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Map of European Russia (Western Russia)

Ladoga Skerries in Karelia is a proposed national park in the north of Lake Ladoga, Russia
The Ladoga Skerries in Karelia is a proposed national park in the north of Lake Ladoga. The largest lake in Europe is located east of St. Petersburg and extends from there about 190 km to the north.
Image: Fyodor Lashkov

About European Russia


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Russia, officially the Russian Federation (Rossiyskaya Federatsiya), is the world's largest country. It occupies a significant part of the northern portion of the Eurasian continent.

Russia is a transcontinental country, a state which is situated on more than one continent.

Russia spans the northern part of the Eurasian continent; 77% of Russia's area is in Asia, the western 23% of the country is located in Europe. European Russia occupies almost 40% of the total area of Europe.

View of Mount Manaraga in the Yugyd Va National Park, Ural Mountains, Russia
Manaraga Mountain (1,662 m), a peak in the Yugyd Va National Park. The largest national park in Europe is located on the western slopes of the Ural Mountains, the dividing line between Europe and Asia.
Image: Aleksandr Chazov

By convention, the line of demarcation between Western Asia and the European part of the 'supercontinent' of Eurasia is along the Ural Mountain range, the Ural River, the slopes of the Caucasus Mountains, and the Turkish Straits.

European Russia (or Western Russia) is situated in Eastern Europe on the East European Plain, the eastern part of the Great European Plain, the largest mountain-free landform in Europe; only some hills and highlands are interspersed within.

The region is bordered to the north by the White Sea, the Barents Sea, and the Kara Sea, all arms and bays of the Arctic Ocean.

In the west, Russia is bordered by Norway, Finland, and a small part of the Baltic Sea (at the Gulf of Finland). It borders the Baltic states of Estonia, Latvia, and Lithuania (at Kaliningrad) in the west; in the southwest, it is bordered by Belarus and Ukraine; there is also a border with Poland (at Kaliningrad Oblast).
Furthermore, it borders Georgia, Azerbaijan, and Kazakhstan. Western Russia also has coastlines on the Black Sea and the Caspian Sea in the southwest.

Map of European Russia

Political Map of the European part of Russia
Political Map of European Russia

The map shows European Russia and surrounding countries with international borders, rivers and lakes, the national capital Moscow, district capitals, major cities, main roads, railroads, major airports (with IATA Codes) and major geographic features such as the Ural Mountains, the Ural River, the Black Sea and the Northern Caucasus mountain range, which by convention forms the border between European Russia and Asian Russia.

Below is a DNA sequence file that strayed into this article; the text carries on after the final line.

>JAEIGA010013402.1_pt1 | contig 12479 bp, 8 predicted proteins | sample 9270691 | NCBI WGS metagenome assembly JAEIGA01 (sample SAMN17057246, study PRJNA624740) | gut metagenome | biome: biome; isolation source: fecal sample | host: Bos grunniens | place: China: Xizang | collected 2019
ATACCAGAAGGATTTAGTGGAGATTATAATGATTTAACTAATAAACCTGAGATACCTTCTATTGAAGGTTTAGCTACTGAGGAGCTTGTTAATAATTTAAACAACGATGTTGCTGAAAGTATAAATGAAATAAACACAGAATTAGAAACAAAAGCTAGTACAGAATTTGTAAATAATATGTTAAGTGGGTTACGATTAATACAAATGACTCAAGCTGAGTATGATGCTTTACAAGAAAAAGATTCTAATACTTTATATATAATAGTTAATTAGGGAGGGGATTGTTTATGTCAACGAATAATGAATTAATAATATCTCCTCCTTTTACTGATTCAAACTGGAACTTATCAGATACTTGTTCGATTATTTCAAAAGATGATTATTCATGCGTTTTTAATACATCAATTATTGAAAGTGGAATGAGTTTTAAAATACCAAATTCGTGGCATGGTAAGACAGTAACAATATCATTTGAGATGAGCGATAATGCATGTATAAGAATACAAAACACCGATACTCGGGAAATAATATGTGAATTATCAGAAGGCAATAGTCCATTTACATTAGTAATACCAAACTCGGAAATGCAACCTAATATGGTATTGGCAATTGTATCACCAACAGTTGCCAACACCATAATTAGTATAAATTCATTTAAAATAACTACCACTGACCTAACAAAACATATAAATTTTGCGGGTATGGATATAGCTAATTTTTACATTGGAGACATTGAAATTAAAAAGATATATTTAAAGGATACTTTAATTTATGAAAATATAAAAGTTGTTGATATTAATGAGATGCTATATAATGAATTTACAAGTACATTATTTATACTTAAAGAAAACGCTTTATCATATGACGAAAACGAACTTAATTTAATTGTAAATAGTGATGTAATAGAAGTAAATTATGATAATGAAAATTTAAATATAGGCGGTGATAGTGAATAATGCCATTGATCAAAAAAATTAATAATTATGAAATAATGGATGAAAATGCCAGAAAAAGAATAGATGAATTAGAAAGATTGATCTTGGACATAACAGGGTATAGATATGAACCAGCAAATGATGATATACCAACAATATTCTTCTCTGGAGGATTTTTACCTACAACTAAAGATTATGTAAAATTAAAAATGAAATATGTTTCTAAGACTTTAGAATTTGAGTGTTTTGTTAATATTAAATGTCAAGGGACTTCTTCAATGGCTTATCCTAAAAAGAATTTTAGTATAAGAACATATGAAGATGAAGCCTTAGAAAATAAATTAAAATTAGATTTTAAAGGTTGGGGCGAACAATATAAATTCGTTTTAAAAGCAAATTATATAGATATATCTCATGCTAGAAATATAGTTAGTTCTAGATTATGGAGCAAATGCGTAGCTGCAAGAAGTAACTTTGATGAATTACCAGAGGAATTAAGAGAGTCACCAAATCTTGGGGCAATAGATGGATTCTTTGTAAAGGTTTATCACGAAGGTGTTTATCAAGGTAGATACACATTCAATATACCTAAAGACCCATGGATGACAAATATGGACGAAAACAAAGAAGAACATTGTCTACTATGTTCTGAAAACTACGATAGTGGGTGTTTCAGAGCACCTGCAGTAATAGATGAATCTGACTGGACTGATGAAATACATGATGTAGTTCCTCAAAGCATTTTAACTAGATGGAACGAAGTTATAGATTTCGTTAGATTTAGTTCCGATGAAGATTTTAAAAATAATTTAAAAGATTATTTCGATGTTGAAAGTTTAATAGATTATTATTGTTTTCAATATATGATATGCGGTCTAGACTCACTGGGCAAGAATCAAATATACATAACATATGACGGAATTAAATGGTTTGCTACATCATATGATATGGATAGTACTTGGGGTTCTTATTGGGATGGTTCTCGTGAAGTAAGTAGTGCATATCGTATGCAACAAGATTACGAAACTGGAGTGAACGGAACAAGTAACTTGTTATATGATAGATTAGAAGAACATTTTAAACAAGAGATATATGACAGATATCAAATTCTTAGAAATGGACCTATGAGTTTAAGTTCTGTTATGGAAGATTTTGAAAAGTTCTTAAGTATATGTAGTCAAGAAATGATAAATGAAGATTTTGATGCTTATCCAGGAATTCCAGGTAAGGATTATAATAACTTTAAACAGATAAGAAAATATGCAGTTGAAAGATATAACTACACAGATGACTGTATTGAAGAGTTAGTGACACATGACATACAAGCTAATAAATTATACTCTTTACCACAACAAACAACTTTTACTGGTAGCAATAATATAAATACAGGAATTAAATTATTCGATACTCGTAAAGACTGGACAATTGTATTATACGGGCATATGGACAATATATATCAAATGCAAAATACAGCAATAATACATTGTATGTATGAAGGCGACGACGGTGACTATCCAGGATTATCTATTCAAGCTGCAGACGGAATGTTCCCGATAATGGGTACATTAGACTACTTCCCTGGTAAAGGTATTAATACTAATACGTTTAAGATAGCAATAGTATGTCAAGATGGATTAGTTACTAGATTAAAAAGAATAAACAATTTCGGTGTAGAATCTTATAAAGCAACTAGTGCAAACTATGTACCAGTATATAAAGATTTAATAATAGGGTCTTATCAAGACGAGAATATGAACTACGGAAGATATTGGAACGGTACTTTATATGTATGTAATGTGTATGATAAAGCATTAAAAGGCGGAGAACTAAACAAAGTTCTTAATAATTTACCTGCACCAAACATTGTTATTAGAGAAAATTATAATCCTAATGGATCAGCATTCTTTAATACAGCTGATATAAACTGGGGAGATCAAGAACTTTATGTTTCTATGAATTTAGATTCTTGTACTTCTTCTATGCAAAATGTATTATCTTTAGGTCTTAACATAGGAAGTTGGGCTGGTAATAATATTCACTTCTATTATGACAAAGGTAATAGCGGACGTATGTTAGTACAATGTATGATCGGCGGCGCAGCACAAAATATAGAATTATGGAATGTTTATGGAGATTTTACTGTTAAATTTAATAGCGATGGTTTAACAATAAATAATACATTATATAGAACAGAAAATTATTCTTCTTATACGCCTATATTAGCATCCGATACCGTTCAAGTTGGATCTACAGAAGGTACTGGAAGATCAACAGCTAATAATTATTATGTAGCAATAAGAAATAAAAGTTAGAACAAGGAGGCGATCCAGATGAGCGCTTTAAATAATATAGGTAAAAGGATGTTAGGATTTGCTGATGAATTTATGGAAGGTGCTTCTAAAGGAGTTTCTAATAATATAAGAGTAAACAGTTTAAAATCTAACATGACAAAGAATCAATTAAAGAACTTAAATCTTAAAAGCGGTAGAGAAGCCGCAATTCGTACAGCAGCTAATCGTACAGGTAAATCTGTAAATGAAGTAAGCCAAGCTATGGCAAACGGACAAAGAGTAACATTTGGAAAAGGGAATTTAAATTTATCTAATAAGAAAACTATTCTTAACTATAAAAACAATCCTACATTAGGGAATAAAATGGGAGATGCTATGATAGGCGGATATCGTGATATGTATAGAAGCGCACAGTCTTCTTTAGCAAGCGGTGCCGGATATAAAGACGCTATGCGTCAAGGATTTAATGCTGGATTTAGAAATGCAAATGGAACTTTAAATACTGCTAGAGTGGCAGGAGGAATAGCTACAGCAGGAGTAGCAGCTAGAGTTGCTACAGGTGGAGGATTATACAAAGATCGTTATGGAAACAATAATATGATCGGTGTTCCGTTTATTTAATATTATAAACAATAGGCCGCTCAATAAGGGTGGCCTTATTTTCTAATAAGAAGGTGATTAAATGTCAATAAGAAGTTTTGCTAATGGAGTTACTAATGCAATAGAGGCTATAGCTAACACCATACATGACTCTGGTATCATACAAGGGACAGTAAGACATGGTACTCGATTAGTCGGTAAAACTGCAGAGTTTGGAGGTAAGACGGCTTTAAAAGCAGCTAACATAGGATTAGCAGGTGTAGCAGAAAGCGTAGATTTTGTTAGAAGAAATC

The map also shows the regions of Russia's massive troop buildup along its border with Ukraine, in Belarus, and occupied Crimea.

You are free to use the above map for educational and similar purposes; if you publish it online or in print, you need to credit Nations Online Project as the source.

More about European Russia

The vast area of European Russia stretches from the Arctic Ocean in the north to the Caucasus Mountains in the south and from the Baltic Sea in the west to the Ural Mountains in the east. The European part of Russia covers an area of 3,960,000 km², making it somewhat larger than India, or about half the size of the Contiguous United States.

Map of Western Russia with the location of the federal districts.
Map of Western Russia with administrative divisions. There are five federal districts in the European part of the Russian Federation.
Image: kk
Administrative Divisions

Russia is divided into eight federal districts (okrugs), five of which are located in Western Russia. The federal districts are groups of federal subjects, the constituent entities of Russia and the top-level political divisions according to the Constitution of Russia.

In contrast, the federal districts are an additional administrative structure. Each federal district is headed by a representative appointed and authorized by the President of Russia. These representatives (usually called governors or presidents) exercise a control function over the heads of the subjects of the Federation.
Russia's federal districts were established by President Vladimir Putin in 2000 to help the federal government control the then 89 federal subjects across the country.

Federal Districts

Tulip island, Kalmykia, Pontic–Caspian Steppe
Tulips in a protected area of Russia in Iki-Burulsky District in the Republic of Kalmykia. Tulipa suaveolens is one of the most typical spring flowers of the Eurasian Steppe.
Image: Deingel

The northern portion of Russia lies within the Arctic Circle. The region includes the Kola Peninsula, parts of the Arkhangelsk Oblast, the Komi Republic, and the Nenets Autonomous Okrug, home to the Nenets people. The landscape is dominated by Tundra, the treeless marshy steppe of the north.

Southward of the Arctic Circle, above 60 degrees north latitude, the landscape is dominated by Taiga, the swampy coniferous forest of high northern latitudes with a mix of spruces, larches, pines and birch trees in the north giving way southward to broad-leaved trees.

The center of the East European Plain is covered by temperate broadleaf and mixed forests; the mostly flat plain is here and there disrupted by some hills and highlands, known as the Smolensk-Moscow Upland, the Central Russian Upland, the Volga Hills, and the Northern Hills.
Since modern times, the plain has been extensively developed for agriculture. The primary grains are wheat, barley and rye, and 'industrial' crops such as sunflower seeds, sugar beets, and potatoes.